Frequently Asked Questions
- Can I use my own e-mail account?
- How do I change my Blackboard password?
- Will there be an initial class meeting to walk us through how to use Blackboard?
- About how much time will I be spending per class?
- Can I take online courses even if I am not very familiar with using computers?
- How do I submit papers/tests/information to the professors or others in the class?
- How does an online course work?
- How long do I have to complete the program?
- Do I need to take a GRE exam?
- How many courses can I take at one time?
- How many hours are required to complete the degree?
- Is transfer credit accepted in the program?
- Can I take courses without being enrolled in the program?
- Are campus visits required?
- Will I have an academic advisor?
- Am I required to be online at specific times of the day?
- Are the credits I earn in this degree the same as classroom credits, and how will they show up on my transcript?
- Will these online classes transfer as on-campus classes do?
- Can I be admitted on a provisional basis if my undergraduate grades are a little too low?
- Can I start anytime, or are classes offered during a regular semester?
- What are the requirements for Illinois residency?
- What is involved in taking an online course?
- What if my computer breaks or I can’t get online, etc.?
- Can I apply my veteran’s benefits to this degree?
- Are there any special skills I need to be a good candidate for the degree?
- What level of access to library resources will I need?
- Is there a computer literacy requirement?
- What are the minimum hardware and software requirements?
- What is the cost for tuition and fees?
- I have never used online conferencing or chat rooms. Will this be a problem?
Once you have† been given your UIS email account, you will be required to use it for all communication with the University. This account is used for all official UIS/Blackboard/course information. You should check it often.
For more specific information about UIS E-mail, please visit the Campus Technology E-mail Web Site or the UIS TechSupport FAQs.
You can change your Blackboard password by clicking on ìPersonal Informationî which appears on the Tools Menu after you log in to Blackboard. Then, click ‘Change Password.’ A screen will appear prompting you to enter your new password. Make sure to ìsubmitî your change.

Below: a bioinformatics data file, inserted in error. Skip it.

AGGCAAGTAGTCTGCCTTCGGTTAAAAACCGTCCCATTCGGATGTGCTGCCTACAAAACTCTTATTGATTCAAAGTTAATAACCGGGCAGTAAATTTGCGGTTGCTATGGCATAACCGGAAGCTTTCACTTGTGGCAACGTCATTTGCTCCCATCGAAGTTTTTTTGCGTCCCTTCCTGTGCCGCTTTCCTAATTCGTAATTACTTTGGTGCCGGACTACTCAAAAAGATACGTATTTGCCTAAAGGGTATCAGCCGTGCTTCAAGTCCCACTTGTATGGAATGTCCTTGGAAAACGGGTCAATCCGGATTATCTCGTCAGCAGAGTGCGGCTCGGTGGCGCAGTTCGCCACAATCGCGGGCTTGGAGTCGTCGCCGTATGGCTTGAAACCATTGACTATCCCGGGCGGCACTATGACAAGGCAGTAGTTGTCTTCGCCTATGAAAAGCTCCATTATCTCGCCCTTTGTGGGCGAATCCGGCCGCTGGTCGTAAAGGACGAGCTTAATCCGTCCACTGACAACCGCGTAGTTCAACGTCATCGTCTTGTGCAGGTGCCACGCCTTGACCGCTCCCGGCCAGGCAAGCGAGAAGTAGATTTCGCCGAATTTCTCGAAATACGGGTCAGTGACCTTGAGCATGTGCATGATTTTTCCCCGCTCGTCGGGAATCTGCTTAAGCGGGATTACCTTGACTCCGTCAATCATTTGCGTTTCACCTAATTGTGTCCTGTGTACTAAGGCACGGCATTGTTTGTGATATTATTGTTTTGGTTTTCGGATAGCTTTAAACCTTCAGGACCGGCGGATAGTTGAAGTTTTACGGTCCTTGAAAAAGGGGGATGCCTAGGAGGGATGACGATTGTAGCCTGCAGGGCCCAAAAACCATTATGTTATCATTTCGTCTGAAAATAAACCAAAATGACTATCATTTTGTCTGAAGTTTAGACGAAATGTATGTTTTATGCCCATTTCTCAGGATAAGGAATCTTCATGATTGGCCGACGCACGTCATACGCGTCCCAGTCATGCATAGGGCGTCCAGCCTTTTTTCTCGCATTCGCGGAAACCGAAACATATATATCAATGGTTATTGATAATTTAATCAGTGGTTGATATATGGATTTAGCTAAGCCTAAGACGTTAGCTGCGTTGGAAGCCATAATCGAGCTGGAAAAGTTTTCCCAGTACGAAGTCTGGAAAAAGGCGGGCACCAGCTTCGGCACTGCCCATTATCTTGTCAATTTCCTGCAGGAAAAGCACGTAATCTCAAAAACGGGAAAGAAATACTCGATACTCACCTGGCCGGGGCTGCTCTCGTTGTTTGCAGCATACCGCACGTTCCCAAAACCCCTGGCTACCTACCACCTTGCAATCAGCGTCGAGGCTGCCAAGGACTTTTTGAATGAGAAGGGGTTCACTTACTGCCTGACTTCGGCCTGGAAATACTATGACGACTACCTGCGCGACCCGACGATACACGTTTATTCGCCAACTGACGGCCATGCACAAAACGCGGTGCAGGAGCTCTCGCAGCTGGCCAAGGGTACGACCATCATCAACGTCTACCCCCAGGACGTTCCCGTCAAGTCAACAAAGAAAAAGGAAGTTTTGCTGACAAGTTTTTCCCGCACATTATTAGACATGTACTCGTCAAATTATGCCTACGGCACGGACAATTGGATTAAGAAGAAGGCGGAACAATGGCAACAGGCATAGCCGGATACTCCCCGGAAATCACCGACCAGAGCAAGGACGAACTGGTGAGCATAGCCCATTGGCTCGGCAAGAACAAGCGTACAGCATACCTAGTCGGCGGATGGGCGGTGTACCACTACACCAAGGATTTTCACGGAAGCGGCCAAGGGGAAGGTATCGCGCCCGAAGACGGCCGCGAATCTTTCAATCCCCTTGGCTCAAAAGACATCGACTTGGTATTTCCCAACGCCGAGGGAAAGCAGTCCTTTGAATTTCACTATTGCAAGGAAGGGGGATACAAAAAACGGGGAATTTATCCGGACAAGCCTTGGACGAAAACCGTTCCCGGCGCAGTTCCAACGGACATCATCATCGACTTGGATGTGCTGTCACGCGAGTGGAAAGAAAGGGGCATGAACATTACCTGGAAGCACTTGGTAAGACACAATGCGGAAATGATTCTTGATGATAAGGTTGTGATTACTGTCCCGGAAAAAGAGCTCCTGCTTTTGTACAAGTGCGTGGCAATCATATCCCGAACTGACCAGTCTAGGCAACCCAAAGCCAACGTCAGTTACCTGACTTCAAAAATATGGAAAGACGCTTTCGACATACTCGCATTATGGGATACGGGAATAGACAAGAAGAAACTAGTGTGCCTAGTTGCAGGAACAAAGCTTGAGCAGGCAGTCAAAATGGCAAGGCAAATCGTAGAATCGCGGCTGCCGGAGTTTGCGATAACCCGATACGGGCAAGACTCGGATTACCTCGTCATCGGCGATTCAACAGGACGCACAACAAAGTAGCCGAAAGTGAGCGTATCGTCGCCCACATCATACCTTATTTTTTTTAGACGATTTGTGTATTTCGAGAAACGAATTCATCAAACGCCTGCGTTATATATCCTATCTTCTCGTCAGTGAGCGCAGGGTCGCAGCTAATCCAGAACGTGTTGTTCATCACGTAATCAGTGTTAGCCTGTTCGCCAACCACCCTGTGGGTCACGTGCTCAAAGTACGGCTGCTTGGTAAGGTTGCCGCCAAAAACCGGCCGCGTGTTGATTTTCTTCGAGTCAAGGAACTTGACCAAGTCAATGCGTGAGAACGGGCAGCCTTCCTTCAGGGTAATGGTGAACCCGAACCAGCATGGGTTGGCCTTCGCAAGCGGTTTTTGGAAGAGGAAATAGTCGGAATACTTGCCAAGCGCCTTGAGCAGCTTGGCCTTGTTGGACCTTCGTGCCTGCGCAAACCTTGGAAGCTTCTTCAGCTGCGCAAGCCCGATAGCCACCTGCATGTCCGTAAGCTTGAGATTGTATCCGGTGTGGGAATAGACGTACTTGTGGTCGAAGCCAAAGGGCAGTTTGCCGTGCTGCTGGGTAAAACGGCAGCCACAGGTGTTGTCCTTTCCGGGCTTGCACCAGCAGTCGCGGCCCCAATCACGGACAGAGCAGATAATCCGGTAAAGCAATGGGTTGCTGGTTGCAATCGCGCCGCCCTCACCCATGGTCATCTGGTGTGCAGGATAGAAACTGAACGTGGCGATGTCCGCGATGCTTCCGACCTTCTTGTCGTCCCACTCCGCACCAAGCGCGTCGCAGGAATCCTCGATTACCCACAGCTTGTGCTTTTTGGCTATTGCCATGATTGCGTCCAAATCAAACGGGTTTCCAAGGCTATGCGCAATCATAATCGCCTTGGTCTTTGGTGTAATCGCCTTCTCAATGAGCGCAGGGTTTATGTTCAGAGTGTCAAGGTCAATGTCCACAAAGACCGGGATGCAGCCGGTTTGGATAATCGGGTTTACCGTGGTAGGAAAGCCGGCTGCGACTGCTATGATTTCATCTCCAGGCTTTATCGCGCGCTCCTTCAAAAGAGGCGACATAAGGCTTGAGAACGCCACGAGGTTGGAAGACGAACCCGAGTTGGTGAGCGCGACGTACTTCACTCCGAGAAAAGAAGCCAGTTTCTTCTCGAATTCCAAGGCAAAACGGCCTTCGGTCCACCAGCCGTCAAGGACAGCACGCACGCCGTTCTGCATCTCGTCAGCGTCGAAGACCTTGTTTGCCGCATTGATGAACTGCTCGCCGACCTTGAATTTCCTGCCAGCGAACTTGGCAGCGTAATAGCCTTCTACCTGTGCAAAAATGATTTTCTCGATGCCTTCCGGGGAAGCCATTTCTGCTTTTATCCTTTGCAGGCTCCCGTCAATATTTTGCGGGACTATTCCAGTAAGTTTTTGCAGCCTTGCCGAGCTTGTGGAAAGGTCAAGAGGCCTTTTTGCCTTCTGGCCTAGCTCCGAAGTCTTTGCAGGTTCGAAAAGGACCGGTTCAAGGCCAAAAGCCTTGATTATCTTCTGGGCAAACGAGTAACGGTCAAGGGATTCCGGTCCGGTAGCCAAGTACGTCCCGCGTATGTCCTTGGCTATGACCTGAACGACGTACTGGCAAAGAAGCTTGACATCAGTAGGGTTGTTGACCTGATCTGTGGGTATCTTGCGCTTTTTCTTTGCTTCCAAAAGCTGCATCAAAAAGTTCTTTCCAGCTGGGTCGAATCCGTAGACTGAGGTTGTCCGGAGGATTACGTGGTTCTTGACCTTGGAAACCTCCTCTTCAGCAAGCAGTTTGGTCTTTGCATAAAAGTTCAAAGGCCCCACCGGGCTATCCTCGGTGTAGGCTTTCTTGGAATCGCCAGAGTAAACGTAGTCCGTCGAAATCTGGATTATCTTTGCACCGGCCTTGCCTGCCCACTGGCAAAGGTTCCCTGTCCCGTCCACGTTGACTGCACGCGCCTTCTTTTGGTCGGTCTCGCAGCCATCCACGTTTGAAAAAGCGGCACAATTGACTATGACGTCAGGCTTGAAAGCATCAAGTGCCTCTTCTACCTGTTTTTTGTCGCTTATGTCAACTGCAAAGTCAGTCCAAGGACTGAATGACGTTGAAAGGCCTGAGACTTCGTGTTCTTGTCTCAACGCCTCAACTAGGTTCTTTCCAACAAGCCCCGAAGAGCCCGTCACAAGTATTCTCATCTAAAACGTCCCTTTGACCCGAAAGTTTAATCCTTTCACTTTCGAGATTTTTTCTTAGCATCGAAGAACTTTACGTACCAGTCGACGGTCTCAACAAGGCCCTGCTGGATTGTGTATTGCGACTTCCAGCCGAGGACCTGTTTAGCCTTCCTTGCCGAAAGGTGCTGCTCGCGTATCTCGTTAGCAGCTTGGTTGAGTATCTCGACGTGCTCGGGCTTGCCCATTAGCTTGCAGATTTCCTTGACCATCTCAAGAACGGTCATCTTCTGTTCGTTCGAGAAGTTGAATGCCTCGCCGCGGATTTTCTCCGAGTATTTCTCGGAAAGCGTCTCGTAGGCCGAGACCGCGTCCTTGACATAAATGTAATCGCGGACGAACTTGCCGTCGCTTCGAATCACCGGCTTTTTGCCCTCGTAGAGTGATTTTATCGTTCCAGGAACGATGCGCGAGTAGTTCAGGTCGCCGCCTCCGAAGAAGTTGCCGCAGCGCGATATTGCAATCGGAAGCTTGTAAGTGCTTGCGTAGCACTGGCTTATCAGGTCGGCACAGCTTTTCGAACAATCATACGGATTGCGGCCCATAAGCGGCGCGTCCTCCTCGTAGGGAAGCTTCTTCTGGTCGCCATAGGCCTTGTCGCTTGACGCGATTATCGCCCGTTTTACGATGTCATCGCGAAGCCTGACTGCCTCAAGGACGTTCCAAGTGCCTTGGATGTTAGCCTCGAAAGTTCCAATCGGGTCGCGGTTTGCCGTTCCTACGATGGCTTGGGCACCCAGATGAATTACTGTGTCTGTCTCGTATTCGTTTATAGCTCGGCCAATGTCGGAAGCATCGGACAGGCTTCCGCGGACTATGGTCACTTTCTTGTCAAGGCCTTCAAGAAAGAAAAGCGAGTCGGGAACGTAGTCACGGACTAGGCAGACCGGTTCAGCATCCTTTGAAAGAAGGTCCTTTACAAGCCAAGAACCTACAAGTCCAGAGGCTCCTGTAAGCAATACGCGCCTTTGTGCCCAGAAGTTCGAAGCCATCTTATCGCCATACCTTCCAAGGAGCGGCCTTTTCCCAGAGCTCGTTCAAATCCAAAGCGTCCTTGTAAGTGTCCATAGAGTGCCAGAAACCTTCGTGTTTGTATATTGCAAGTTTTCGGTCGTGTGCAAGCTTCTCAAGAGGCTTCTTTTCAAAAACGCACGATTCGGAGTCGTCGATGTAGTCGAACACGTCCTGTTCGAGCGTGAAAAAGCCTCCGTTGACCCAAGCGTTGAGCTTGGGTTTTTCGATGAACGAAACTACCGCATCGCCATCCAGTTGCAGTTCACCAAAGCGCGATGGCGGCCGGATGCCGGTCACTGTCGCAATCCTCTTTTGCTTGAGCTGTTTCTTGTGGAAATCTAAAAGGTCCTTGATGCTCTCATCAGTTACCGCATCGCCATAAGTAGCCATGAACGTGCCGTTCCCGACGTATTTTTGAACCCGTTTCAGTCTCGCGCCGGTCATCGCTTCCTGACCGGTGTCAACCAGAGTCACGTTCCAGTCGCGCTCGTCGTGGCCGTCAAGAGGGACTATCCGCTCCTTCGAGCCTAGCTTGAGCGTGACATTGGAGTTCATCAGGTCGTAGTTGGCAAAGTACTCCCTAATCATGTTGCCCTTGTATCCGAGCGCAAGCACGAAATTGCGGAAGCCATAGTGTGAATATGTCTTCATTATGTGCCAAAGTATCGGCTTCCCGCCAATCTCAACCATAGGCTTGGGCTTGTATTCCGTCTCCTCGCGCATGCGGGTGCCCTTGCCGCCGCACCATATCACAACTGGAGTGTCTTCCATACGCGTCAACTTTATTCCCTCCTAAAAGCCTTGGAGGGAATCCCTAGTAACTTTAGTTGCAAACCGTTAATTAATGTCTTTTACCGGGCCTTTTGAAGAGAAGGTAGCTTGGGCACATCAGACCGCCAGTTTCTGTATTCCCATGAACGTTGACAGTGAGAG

No, there is no meeting before class begins. However, there is a quick Blackboard tutorial. This should get you started, and there is an online manual for Blackboard once you are logged in to your class. Additionally, the first required course, EDL 585 Foundations of Teacher Leadership, begins with a Blackboard activity assisting you with becoming familiar with the key elements of Blackboard. If you have any questions, feel free to contact the MTL Coordinator, instructor or technical support staff by phone. They are always willing to help you.
You should expect to spend as much time for study, or perhaps more, as a classroom course since you are managing your own learning using the online information and materials. This requires that you be self-disciplined, motivated, and have some skills using a networked computer and a Web browser (Internet Explorer, Netscape Navigator, etc.). The content and rigor of the online courses offered by the University of Illinois at Springfield is equivalent to the on-campus version of the same course. Online courses may require at least as much, if not more time and commitment than traditional courses. Completing course assignments and other learning activities can take from five to fifteen hours or more per week. And you may find that you need to be online several times per week.
ABSOLUTELY. Your instructor and the staff in technical support will be happy to talk with you about how to set up and use your equipment.
The most frequently used way to submit information is via Blackboard. However, there are other methods of submitting information such as the digital drop box and emailing your professor. You can electronically ìattachî your papers/projects in any of these formats.
Courses typically follow the sixteen-week format, though several eight-week courses are available each semester. Students have weekly or bi-weekly assignments. Assignments include reading or listening to the instructor’s “lectures,” participation in computer-mediated conferencing, doing homework problems and exercises, taking online quizzes, and participating in small groups to work on cases or projects. In many ways, online courses are like traditional courses with the main difference that there is often more interaction between the student and the instructor (and with fellow students as well) in the online version. We truly value this high level of interaction, as it is directly responsible for the dynamic scholarship that occurs in these classes.
No. Taking the GRE is not required for admission to the MTL Program.